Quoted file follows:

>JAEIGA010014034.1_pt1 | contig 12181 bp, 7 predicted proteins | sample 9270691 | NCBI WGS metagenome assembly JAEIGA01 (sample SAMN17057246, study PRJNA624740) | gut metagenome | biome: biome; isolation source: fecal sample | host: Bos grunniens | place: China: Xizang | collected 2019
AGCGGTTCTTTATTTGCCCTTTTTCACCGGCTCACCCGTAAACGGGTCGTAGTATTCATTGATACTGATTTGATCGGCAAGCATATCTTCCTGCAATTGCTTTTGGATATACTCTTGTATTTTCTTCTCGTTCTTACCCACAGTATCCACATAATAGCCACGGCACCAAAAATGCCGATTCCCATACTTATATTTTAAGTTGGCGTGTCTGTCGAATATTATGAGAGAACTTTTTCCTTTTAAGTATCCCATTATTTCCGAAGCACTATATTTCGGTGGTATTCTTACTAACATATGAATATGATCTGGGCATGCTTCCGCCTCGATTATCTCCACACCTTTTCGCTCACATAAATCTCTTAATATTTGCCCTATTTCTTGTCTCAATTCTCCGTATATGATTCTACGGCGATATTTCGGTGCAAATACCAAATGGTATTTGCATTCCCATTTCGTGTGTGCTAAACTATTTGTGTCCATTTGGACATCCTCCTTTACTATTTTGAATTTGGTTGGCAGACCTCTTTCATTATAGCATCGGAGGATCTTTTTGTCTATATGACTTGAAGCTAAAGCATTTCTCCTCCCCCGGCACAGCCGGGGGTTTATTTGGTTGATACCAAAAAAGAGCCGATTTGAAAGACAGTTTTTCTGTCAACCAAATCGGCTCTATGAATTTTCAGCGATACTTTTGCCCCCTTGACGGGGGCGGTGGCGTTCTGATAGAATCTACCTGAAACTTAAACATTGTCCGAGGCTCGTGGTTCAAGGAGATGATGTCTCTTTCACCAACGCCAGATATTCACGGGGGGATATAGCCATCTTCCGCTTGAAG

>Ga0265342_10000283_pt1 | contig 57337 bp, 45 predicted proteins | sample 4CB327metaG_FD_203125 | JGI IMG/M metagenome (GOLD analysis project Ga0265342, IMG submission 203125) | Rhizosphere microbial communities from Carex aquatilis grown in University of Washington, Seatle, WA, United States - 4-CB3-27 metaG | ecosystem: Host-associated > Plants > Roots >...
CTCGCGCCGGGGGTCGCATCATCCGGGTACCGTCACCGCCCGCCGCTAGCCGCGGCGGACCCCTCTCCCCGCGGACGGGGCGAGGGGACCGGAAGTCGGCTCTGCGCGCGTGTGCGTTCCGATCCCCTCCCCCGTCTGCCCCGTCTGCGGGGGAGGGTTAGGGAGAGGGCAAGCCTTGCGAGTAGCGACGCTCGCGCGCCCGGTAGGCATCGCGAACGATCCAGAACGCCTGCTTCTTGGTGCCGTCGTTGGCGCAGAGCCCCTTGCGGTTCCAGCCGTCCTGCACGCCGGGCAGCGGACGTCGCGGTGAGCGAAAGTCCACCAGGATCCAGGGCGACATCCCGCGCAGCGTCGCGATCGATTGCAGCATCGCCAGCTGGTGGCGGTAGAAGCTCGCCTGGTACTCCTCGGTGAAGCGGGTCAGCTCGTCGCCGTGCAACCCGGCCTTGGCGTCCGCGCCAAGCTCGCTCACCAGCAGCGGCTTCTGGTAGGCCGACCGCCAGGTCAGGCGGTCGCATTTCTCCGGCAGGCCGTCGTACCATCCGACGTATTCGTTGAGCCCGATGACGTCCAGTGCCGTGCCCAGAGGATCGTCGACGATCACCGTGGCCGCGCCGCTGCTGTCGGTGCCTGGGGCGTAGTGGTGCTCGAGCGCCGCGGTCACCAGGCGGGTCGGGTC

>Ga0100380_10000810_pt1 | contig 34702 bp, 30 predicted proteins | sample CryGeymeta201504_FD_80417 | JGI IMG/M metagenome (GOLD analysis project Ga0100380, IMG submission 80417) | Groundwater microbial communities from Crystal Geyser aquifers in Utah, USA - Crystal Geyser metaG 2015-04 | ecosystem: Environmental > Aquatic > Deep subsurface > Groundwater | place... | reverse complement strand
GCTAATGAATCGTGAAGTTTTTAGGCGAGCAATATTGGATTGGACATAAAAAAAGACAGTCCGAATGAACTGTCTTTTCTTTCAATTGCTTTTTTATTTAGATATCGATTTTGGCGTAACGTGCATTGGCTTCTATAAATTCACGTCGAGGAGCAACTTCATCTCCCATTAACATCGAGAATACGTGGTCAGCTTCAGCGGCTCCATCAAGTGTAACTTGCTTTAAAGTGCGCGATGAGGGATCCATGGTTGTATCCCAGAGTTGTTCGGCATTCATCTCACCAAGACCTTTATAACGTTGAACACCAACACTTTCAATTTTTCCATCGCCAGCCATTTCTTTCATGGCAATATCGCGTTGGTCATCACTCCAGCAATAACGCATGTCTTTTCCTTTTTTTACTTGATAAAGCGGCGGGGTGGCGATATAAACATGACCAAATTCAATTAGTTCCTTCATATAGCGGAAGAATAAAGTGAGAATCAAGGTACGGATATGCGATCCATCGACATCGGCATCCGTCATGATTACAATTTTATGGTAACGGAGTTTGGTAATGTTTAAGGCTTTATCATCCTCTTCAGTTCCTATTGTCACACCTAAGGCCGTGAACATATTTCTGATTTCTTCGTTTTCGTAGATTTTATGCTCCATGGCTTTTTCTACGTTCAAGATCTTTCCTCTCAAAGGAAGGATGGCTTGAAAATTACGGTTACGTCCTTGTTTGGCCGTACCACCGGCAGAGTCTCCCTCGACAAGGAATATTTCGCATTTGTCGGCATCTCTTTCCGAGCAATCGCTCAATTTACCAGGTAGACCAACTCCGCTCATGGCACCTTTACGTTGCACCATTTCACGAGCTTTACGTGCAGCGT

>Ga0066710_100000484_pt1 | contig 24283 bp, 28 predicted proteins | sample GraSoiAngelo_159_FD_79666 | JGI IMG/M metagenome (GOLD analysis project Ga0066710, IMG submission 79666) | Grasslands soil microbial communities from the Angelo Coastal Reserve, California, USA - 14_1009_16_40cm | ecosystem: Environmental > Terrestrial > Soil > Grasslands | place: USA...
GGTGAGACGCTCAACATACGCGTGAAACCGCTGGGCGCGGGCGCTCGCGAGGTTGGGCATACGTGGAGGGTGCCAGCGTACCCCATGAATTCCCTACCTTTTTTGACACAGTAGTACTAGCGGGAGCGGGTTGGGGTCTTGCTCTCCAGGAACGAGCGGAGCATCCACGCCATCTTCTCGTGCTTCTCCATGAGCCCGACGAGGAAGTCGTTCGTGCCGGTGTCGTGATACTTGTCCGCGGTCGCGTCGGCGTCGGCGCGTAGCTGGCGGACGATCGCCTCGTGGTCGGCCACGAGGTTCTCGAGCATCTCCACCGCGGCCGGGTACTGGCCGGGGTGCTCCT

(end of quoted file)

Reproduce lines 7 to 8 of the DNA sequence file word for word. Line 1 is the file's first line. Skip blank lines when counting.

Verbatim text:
>Ga0066710_100000484_pt1 | contig 24283 bp, 28 predicted proteins | sample GraSoiAngelo_159_FD_79666 | JGI IMG/M metagenome (GOLD analysis project Ga0066710, IMG submission 79666) | Grasslands soil microbial communities from the Angelo Coastal Reserve, California, USA - 14_1009_16_40cm | ecosystem: Environmental > Terrestrial > Soil > Grasslands | place: USA...
GGTGAGACGCTCAACATACGCGTGAAACCGCTGGGCGCGGGCGCTCGCGAGGTTGGGCATACGTGGAGGGTGCCAGCGTACCCCATGAATTCCCTACCTTTTTTGACACAGTAGTACTAGCGGGAGCGGGTTGGGGTCTTGCTCTCCAGGAACGAGCGGAGCATCCACGCCATCTTCTCGTGCTTCTCCATGAGCCCGACGAGGAAGTCGTTCGTGCCGGTGTCGTGATACTTGTCCGCGGTCGCGTCGGCGTCGGCGCGTAGCTGGCGGACGATCGCCTCGTGGTCGGCCACGAGGTTCTCGAGCATCTCCACCGCGGCCGGGTACTGGCCGGGGTGCTCCT